War and remembrance for better foreign policy | Inquirer Opinion
On The Move

War and remembrance for better foreign policy

In trying to illustrate the concept of user experience, I recently asked my students the difference between two types of delivery as experienced by the user: a bouquet of 30 roses delivered at one time, or one rose over 30 days. The consensus of the ladies was that the latter delivery option gave more thrill and satisfaction, evidencing more thoughtfulness and effort, and therefore signifying deeper affection. By their silence, the gentlemen did not seem to see any difference.

Without minimizing the personal pain of families of the victims of the Duterte drug war over six years, there has been less nationwide reprehension than for single extreme atrocities such as the Maguindanao massacre of 2009. It seems that the abhorrence associated with multiple murders is less if they are done by trickles (Duterte drug war’s estimated 12,000 victims over six years) rather than by the bucket (Mamasapano’s 58 journalists and others, in one day).

I ponder this as I observe the seeming moral confusion that abounds in the world today about matters that world wars were fought for to settle with factual and moral finality. We thought, apparently wrongly, that the Holocaust would be an indelible human touchstone. Now there is a real, seemingly increasing subscription to the idea that the Holocaust where six million Jews were exterminated was “fake news.”


Rather than this polluted racist water remaining only at the heel level, we now are alarmed at how neck-high it has gotten. No less than the presidents of Harvard University and the University of Pennsylvania, when queried whether rhetoric calling for genocide against Jews should be condemned, failed to answer squarely in the affirmative. They suffered a striking public opinion backlash that they hurriedly backpedaled their positions.


There is also indolent ambiguity in the Philippine position on the Hamas-Israeli war. The Philippines has failed to enunciate a policy that showed its independence, diplomatic maturity, and capacity to promote its long-term interest. It has been too convenient to automatically side with the United States in taking the cudgels for Israel, as it has done for decades. The Philippines should have enunciated a more nuanced position, acknowledging Israel’s right to self-defense, but equally calling for an end to the massacre of Palestinian civilians as being beyond the metes and bounds of Israeli self-defense. This Philippine policy, in the context of a nation with its struggles against predatory powers and seeking the intercession and support of international organizations, international law, and world public opinion, must be strongly and consistently signified in the halls of the United Nations and other international organizations, and tangibly acted in support of bringing emergency aid to the Palestinians of Gaza.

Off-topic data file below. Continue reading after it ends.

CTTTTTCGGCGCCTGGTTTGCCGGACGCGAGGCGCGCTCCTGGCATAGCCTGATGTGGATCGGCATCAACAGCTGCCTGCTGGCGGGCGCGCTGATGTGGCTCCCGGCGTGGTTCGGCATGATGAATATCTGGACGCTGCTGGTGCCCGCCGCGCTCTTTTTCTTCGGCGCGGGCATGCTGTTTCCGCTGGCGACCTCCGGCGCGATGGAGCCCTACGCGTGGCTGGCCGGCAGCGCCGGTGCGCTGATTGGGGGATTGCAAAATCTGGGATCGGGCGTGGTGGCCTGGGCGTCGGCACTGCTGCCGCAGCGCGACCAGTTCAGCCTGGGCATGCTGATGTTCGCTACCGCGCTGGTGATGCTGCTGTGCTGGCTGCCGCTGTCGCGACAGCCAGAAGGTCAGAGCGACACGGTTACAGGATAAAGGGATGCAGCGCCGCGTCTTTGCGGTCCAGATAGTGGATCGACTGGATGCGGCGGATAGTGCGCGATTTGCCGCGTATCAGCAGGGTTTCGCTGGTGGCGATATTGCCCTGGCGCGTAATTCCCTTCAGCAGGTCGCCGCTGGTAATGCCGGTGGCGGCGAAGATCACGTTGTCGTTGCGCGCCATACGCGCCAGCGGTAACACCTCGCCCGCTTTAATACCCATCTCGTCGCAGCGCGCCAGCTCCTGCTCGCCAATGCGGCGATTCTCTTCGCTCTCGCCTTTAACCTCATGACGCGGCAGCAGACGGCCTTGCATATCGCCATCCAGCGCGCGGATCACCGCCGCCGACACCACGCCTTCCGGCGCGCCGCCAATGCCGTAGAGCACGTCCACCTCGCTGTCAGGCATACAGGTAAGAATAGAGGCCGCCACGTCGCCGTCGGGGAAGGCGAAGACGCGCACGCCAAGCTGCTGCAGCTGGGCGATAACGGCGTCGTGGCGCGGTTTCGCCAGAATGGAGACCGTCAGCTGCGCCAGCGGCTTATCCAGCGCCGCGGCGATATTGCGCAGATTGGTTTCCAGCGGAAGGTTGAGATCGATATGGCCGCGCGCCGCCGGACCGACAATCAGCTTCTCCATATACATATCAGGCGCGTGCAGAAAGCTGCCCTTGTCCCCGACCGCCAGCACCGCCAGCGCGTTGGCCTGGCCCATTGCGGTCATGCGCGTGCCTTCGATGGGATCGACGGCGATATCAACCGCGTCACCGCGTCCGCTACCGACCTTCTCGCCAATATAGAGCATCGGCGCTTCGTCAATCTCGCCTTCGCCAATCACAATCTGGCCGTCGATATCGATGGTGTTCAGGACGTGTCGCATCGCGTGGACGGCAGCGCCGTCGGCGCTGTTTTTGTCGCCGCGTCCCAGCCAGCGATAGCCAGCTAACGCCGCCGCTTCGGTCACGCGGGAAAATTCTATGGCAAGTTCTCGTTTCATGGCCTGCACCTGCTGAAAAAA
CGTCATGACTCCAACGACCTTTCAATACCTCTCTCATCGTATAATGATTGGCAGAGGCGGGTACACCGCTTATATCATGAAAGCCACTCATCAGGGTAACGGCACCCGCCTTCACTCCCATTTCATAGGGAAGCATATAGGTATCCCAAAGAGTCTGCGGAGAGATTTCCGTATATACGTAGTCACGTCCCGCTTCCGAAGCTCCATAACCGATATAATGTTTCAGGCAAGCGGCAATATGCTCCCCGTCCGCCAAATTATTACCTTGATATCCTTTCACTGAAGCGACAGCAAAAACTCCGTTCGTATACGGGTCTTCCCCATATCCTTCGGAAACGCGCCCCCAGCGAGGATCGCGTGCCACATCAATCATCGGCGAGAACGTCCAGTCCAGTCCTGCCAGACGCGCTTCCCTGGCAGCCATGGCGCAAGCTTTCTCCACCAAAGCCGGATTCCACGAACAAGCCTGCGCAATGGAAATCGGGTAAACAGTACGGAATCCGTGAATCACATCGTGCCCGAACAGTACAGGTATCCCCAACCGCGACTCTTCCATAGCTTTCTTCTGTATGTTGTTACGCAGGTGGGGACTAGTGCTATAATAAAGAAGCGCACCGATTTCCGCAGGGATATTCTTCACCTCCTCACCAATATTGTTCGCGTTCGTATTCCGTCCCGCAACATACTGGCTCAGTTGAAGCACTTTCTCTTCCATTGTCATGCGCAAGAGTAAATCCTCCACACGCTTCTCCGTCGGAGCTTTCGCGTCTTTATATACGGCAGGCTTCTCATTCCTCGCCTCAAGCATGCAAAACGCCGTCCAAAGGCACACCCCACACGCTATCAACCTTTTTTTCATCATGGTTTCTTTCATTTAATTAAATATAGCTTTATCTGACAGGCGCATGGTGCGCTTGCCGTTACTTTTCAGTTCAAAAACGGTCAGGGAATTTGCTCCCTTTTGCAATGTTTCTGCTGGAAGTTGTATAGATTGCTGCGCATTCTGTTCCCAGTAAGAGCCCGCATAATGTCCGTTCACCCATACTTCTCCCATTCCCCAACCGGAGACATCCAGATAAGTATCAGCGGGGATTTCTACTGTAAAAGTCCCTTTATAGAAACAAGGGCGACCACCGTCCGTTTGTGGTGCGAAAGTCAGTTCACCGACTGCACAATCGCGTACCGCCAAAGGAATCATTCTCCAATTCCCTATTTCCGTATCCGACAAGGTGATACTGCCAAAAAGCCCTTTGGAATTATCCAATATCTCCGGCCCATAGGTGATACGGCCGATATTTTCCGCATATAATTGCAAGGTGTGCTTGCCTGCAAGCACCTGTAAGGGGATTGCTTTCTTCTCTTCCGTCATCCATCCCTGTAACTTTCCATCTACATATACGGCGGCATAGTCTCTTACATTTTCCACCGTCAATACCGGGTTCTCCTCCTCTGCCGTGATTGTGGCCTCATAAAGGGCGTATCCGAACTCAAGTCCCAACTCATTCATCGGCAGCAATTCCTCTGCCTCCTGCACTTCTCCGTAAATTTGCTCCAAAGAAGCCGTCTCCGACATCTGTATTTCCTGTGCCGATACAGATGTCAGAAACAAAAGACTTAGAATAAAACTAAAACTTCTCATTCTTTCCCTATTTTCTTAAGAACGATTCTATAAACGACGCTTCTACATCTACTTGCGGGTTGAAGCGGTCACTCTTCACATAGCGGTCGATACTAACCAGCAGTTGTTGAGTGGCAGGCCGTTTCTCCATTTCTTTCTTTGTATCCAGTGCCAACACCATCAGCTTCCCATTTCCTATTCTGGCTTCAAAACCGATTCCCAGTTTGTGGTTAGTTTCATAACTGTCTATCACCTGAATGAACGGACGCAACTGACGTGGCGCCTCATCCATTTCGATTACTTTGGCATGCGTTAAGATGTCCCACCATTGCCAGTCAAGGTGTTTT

Many Filipinos do not realize that there is an uncanny Philippine parallel in the massacre of Palestinians trapped in Gaza, pounded by Israeli artillery, bombs, and missiles. In the battle of Manila, over 100,000 civilians, men, women, children, and infants, were killed.

Army historian Robert R. Smith reports that the American generals on the ground, faced by stiff Japanese resistance holed up in Intramuros, planned “a massive artillery preparation that would last from 17 to 23 February and would include indirect fire at ranges up to 8,000 yards as well as direct, point-blank fire from ranges as short as 250 yards. They would employ all available corps and division artillery from 240mm howitzers down … Just how civilian lives could be saved by this type of preparation, as opposed to aerial bombardment, is unknown. The net result would be the same: Intramuros would be practically razed.”

It is estimated that American artillery and military operations may have caused 40 percent of total noncombatant Filipino deaths during the battle for Manila. Smith wryly comments: “American lives were understandably far more valuable than historic landmarks. The destruction stemmed from the American decision to save lives in a battle against Japanese troops who had decided to sacrifice their lives as dearly as possible.”

Well, just the same, Israelis would argue their pugnacity would perhaps be less if the Hamas forces had not decided to sacrifice their lives.

I suggest our top government officials visit the Plazuela de Santa Isabel, about 100 meters at the back of the Manila Cathedral in Intramuros. There stands the Memorare-Manila 1945, a memorial to these civilian victims of the Battle of Manila. Doing so might help them craft for Filipinos a more secure future.


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TAGS: foreign policy, On The Move, War

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